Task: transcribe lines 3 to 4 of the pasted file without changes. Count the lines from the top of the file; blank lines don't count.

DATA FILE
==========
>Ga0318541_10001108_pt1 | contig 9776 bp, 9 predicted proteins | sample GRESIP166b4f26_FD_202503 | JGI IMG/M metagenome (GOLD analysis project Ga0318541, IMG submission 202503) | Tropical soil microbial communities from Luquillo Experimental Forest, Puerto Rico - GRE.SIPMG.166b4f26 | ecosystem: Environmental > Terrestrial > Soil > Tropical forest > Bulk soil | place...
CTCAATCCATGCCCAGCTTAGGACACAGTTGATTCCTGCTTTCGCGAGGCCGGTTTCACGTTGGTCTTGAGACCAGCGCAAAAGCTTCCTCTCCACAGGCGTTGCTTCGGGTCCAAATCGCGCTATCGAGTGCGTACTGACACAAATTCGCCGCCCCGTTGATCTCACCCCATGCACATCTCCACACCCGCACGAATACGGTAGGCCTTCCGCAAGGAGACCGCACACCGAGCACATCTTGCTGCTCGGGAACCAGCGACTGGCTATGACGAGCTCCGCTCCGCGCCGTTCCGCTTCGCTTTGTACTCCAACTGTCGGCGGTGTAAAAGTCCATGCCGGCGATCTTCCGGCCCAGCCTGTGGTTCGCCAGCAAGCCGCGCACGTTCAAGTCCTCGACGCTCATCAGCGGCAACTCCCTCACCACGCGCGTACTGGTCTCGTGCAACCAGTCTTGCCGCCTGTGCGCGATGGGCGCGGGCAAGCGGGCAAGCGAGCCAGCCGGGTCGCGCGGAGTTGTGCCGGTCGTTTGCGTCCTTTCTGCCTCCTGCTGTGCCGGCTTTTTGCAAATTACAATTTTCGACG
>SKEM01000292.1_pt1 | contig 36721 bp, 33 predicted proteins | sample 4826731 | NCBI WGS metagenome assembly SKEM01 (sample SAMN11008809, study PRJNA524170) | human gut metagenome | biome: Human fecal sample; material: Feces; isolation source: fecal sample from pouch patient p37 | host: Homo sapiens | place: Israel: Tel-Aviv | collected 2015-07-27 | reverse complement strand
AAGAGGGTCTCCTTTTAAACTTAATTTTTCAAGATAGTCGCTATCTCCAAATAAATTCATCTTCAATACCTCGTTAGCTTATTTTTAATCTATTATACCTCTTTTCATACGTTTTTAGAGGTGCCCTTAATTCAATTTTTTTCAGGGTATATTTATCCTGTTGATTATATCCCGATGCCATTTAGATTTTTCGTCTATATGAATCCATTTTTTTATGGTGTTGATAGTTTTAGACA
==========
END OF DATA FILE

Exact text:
>SKEM01000292.1_pt1 | contig 36721 bp, 33 predicted proteins | sample 4826731 | NCBI WGS metagenome assembly SKEM01 (sample SAMN11008809, study PRJNA524170) | human gut metagenome | biome: Human fecal sample; material: Feces; isolation source: fecal sample from pouch patient p37 | host: Homo sapiens | place: Israel: Tel-Aviv | collected 2015-07-27 | reverse complement strand
AAGAGGGTCTCCTTTTAAACTTAATTTTTCAAGATAGTCGCTATCTCCAAATAAATTCATCTTCAATACCTCGTTAGCTTATTTTTAATCTATTATACCTCTTTTCATACGTTTTTAGAGGTGCCCTTAATTCAATTTTTTTCAGGGTATATTTATCCTGTTGATTATATCCCGATGCCATTTAGATTTTTCGTCTATATGAATCCATTTTTTTATGGTGTTGATAGTTTTAGACA